The TSA

Changes in national security measures taken by the Transportation Security Administration (TSA) have given rise to a storm of discontent among airline travelers. Seemingly intrusive body scans and enhanced pat downs have caused many to question the lengths that must be taken to ensure safety in the skies.

Last March, the TSA began issuing new machines capable of producing high-quality full-body images, which can detect weapons and other dangerous materials during airport security screenings. According to the TSA, the purpose of the scanners is to help provide a safe traveling experience.

Since the installation of these scanners, people have debated whether they are a necessary precaution or simply invasive. Along with concerns regarding the images there has also been discontent with the way TSA employees have carried out the measures.

While standard procedures are supposed to govern the way employees use the scanners and administer pat downs, reports of misconduct have sprung up.
In 2009, U.S. Marshalls in charge of body scanners at a Florida airport leaked nearly 35,000 images produced by the scanners. While the images did not show anything revealing, the incident did prove that because the photos could be saved and viewed by the public, the system is prone to misuse.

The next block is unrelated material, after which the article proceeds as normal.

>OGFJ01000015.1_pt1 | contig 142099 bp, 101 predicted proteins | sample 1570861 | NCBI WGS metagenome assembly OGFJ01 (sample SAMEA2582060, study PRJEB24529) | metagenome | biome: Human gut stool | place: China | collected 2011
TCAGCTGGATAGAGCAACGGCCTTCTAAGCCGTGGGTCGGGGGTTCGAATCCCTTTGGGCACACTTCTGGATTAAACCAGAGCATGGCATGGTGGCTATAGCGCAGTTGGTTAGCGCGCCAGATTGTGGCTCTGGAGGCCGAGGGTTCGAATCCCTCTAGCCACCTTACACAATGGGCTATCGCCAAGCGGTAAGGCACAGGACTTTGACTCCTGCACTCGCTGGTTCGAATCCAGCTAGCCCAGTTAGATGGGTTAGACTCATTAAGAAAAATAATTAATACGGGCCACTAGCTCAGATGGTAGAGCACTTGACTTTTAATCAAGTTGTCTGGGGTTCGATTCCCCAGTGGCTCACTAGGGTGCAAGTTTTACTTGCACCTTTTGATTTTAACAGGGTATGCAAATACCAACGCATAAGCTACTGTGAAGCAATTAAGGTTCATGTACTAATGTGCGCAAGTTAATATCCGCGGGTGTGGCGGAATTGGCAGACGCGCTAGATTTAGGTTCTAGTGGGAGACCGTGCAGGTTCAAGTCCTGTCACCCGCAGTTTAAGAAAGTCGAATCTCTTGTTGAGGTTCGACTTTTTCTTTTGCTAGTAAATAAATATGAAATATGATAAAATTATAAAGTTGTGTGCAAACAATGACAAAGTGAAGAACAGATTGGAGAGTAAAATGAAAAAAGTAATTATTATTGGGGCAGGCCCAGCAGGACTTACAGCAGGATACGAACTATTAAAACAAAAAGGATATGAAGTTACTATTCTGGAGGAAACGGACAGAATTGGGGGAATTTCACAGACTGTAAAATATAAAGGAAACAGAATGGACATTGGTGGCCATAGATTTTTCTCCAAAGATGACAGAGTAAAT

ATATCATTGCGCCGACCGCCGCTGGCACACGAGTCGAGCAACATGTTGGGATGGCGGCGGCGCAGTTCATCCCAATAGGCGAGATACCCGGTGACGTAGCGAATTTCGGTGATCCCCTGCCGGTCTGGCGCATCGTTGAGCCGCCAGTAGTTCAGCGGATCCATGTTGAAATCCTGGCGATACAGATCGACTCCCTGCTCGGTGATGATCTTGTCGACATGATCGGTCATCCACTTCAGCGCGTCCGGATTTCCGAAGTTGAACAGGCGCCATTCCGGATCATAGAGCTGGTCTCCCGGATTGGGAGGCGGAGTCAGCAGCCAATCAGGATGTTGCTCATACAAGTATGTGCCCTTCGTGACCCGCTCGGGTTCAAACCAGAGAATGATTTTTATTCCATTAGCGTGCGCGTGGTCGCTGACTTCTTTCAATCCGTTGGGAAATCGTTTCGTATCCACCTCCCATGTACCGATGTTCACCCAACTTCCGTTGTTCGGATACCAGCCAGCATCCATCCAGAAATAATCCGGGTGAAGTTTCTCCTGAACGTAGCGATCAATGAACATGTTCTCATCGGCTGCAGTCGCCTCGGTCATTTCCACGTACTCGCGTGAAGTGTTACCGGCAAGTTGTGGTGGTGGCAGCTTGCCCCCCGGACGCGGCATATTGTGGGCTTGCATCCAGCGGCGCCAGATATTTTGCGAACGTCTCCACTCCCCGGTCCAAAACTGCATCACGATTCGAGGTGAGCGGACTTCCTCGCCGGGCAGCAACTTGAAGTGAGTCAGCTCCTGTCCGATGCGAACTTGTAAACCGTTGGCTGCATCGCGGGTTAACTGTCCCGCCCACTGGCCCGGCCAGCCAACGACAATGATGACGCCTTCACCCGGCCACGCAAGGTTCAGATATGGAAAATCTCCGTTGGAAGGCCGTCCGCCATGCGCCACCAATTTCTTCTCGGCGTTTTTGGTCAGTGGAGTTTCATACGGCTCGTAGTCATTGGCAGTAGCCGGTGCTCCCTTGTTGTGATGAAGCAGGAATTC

Government teacher Tony Budetti said if the TSA does not respond appropriately to concerns, they will face continued anger from the flying public.
“I just went through security on my way to Tampa and noticed a young child being frisked aggressively,” Budetti said. “I thought common sense had left the building. The system is not working, and poor TSA practice will lead to less cooperation from the public.”

Despite initial resistance, however, a recent Washington-Post-ABC News poll showed 64 percent of Americans support the new scanners. Though half continue to maintain the pat downs go too far. Even so, the TSA maintains the measures are just another step in ensuring public safety.

Department of Homeland Security Secretary Janet Napolitano said in a recent press release, “Deploying advanced imaging technology at these airports strengthens our ability to protect the traveling public in the face of evolving threats to aviation security.”